CAPE TOWN — South Africa’s Independent Electoral Commission (IEC) has briefed President Cyril Ramaphosa on preparations for staging the country’s sixth national and provincial elections due in 2019.

At the meeting in Cape Town Wednesday, the IEC indicated some of the areas which need to be addressed before the next election, including outstanding boundary disputes, the tabling of the Electoral Laws Amendment Bill and the capturing of outstanding addresses on the voters’ roll, presidential spokesperson Khusela Diko said after the meeting.

“The IEC is nevertheless confident of yet another successful, credible, free and fair election on the date to be proclaimed by the President,” Diko said.

Ramaphosa is encouraged by the work being done by the IEC and calls upon all South Africans to check their voter registration details, particularly their addresses on the voters’ roll, to ensure that all eligible voters are able to cast their vote in the next election, said Diko.

The next general election will be held in South Africa in 2019 to elect a new National Assembly and new provincial legislature for each province. They will be the sixth elections held since the end of apartheid in 1994, and the second election held since the death of anti-apartheid icon Nelson Mandela, the first black president in South Africa.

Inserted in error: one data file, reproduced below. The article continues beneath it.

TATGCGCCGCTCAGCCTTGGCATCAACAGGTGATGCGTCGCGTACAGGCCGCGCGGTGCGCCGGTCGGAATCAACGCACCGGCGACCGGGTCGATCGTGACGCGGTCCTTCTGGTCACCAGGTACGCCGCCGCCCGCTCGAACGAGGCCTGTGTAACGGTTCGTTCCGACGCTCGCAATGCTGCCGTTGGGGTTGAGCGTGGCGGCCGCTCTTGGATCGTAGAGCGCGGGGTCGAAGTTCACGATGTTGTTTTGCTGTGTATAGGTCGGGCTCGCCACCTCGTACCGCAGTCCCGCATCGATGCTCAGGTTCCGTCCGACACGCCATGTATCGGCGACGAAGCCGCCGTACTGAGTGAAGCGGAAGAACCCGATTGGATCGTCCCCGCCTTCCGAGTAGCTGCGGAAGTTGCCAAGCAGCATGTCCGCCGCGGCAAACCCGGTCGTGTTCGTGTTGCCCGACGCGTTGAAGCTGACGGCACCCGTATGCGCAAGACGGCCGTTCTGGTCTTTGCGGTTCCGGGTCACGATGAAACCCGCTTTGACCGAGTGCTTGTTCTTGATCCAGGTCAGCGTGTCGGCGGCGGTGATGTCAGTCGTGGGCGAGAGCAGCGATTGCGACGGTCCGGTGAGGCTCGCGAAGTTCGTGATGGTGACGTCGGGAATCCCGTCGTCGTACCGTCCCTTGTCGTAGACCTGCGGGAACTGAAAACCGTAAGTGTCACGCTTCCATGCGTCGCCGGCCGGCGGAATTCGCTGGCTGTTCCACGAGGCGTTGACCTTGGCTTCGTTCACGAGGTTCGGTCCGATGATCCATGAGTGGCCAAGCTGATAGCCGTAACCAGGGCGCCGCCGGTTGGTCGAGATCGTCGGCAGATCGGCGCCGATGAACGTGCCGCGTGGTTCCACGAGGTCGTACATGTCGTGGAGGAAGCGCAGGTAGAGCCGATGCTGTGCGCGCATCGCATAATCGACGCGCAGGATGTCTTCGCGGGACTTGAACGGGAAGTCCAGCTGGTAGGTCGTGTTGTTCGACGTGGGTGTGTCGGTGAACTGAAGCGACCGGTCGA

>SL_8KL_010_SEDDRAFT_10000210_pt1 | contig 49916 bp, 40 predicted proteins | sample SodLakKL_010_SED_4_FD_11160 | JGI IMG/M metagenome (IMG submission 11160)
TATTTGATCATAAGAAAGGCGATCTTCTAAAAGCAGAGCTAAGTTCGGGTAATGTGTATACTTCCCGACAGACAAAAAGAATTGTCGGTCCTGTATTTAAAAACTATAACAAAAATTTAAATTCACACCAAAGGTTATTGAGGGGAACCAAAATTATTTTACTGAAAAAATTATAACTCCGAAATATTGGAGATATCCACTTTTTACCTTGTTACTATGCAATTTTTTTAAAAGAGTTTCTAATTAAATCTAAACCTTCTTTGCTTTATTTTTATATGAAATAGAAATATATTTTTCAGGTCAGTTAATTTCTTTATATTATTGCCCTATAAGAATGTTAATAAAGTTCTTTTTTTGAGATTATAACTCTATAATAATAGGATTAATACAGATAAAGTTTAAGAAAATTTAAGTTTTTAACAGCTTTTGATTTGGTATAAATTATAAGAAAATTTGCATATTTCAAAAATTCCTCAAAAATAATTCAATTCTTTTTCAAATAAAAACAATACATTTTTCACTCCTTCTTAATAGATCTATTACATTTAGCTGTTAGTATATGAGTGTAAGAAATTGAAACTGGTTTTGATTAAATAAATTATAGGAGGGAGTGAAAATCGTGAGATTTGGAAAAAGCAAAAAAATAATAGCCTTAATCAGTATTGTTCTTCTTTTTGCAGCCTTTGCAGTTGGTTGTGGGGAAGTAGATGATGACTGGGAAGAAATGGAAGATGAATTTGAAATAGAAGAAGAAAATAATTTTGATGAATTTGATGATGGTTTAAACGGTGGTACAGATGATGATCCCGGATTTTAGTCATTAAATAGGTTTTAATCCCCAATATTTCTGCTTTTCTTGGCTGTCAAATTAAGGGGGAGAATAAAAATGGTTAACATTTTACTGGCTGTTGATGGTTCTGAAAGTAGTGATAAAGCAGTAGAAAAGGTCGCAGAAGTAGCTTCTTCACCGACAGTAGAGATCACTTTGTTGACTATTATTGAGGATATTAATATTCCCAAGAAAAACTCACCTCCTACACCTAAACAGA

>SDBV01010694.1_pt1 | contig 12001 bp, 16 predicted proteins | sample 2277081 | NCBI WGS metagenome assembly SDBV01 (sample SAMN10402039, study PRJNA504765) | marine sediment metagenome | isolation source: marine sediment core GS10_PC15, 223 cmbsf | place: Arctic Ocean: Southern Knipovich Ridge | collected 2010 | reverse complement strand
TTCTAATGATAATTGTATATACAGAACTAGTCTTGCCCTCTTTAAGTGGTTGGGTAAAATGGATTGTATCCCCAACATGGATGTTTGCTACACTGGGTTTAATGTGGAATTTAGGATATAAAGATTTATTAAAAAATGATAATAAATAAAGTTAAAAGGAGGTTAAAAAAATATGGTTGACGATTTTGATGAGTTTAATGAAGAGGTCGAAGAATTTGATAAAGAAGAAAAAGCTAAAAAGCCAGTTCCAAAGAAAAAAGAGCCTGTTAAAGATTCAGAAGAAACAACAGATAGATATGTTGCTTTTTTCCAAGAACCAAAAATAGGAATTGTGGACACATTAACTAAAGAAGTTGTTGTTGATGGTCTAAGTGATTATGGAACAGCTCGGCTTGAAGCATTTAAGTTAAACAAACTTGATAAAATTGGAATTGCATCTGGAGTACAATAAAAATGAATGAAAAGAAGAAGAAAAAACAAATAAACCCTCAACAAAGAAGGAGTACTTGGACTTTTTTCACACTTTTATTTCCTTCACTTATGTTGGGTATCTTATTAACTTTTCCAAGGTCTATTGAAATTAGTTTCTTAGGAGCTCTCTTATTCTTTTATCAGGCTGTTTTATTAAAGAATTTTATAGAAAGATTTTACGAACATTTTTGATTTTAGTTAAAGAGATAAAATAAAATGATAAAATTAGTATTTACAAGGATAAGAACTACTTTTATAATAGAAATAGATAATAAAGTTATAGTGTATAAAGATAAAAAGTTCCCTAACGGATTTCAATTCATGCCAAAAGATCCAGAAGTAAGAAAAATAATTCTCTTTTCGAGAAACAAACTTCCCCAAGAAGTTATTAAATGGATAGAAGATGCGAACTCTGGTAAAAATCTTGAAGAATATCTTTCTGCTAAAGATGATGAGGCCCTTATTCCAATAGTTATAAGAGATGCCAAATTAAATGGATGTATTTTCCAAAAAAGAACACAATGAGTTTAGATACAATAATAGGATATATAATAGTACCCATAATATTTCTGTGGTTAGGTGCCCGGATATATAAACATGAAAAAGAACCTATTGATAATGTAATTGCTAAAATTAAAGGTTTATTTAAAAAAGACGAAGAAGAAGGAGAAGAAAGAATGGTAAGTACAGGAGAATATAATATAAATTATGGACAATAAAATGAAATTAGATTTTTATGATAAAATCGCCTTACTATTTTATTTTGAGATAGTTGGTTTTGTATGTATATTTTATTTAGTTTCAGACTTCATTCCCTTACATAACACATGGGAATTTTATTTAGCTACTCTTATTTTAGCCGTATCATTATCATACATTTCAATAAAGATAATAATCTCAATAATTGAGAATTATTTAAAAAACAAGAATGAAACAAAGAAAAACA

This election will result in the selection of the next President of South Africa, who is not directly elected by the voters. The president is elected by the National Assembly, the lower house of the Parliament.

Under South Africa’s Constitution, the National Assembly and provincial legislatures shall have a term of five years and elections must be held within 90 days of the end of each term. The last general elections were held on May 7, 2014.

Ramaphosa, who became president in February, succeeding Jacob Zuma, will lead the ruling African National Congress (ANC) in the election to retain majority status and a full term in office as president.

The Democratic Alliance (DA), the main political opposition party, is potentially in a good position to become a challenger for power. The ANC is fighting to regain ground after it emerged quite bruised from the 2016 local government elections, losing the key metropolitan municipalities of Pretoria, Johannesburg and Nelson Mandela Bay where it dominated since 1994.